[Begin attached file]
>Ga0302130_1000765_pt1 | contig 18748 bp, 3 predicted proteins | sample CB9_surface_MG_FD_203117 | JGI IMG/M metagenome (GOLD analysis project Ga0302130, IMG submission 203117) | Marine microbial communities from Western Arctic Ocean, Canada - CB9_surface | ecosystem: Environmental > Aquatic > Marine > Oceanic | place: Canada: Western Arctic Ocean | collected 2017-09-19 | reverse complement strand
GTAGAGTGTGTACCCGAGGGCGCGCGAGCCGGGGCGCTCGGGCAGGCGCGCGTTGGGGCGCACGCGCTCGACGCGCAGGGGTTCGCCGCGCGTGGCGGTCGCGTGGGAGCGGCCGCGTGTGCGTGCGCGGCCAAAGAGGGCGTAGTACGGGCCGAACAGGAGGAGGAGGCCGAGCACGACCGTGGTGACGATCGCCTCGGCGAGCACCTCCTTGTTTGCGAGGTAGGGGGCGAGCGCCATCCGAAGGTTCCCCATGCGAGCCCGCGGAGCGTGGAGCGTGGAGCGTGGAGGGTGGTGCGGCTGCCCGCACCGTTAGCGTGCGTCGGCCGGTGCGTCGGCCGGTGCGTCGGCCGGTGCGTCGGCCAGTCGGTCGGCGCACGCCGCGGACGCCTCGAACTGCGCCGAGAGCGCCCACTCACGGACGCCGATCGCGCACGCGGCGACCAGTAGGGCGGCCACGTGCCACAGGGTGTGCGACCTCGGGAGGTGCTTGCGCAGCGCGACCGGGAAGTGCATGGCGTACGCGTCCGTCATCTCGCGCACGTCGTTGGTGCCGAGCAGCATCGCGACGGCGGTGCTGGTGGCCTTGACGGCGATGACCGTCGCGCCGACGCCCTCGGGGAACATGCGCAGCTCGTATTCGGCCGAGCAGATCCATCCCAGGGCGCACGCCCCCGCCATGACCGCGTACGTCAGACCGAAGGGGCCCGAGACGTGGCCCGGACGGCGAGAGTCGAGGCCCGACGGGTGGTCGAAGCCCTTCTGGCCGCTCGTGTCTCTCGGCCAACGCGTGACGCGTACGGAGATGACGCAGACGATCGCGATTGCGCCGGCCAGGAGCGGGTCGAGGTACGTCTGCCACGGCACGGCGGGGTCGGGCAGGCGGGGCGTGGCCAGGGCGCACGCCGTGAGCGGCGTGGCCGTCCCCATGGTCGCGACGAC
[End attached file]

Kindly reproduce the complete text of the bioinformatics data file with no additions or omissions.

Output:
>Ga0302130_1000765_pt1 | contig 18748 bp, 3 predicted proteins | sample CB9_surface_MG_FD_203117 | JGI IMG/M metagenome (GOLD analysis project Ga0302130, IMG submission 203117) | Marine microbial communities from Western Arctic Ocean, Canada - CB9_surface | ecosystem: Environmental > Aquatic > Marine > Oceanic | place: Canada: Western Arctic Ocean | collected 2017-09-19 | reverse complement strand
GTAGAGTGTGTACCCGAGGGCGCGCGAGCCGGGGCGCTCGGGCAGGCGCGCGTTGGGGCGCACGCGCTCGACGCGCAGGGGTTCGCCGCGCGTGGCGGTCGCGTGGGAGCGGCCGCGTGTGCGTGCGCGGCCAAAGAGGGCGTAGTACGGGCCGAACAGGAGGAGGAGGCCGAGCACGACCGTGGTGACGATCGCCTCGGCGAGCACCTCCTTGTTTGCGAGGTAGGGGGCGAGCGCCATCCGAAGGTTCCCCATGCGAGCCCGCGGAGCGTGGAGCGTGGAGCGTGGAGGGTGGTGCGGCTGCCCGCACCGTTAGCGTGCGTCGGCCGGTGCGTCGGCCGGTGCGTCGGCCGGTGCGTCGGCCAGTCGGTCGGCGCACGCCGCGGACGCCTCGAACTGCGCCGAGAGCGCCCACTCACGGACGCCGATCGCGCACGCGGCGACCAGTAGGGCGGCCACGTGCCACAGGGTGTGCGACCTCGGGAGGTGCTTGCGCAGCGCGACCGGGAAGTGCATGGCGTACGCGTCCGTCATCTCGCGCACGTCGTTGGTGCCGAGCAGCATCGCGACGGCGGTGCTGGTGGCCTTGACGGCGATGACCGTCGCGCCGACGCCCTCGGGGAACATGCGCAGCTCGTATTCGGCCGAGCAGATCCATCCCAGGGCGCACGCCCCCGCCATGACCGCGTACGTCAGACCGAAGGGGCCCGAGACGTGGCCCGGACGGCGAGAGTCGAGGCCCGACGGGTGGTCGAAGCCCTTCTGGCCGCTCGTGTCTCTCGGCCAACGCGTGACGCGTACGGAGATGACGCAGACGATCGCGATTGCGCCGGCCAGGAGCGGGTCGAGGTACGTCTGCCACGGCACGGCGGGGTCGGGCAGGCGGGGCGTGGCCAGGGCGCACGCCGTGAGCGGCGTGGCCGTCCCCATGGTCGCGACGAC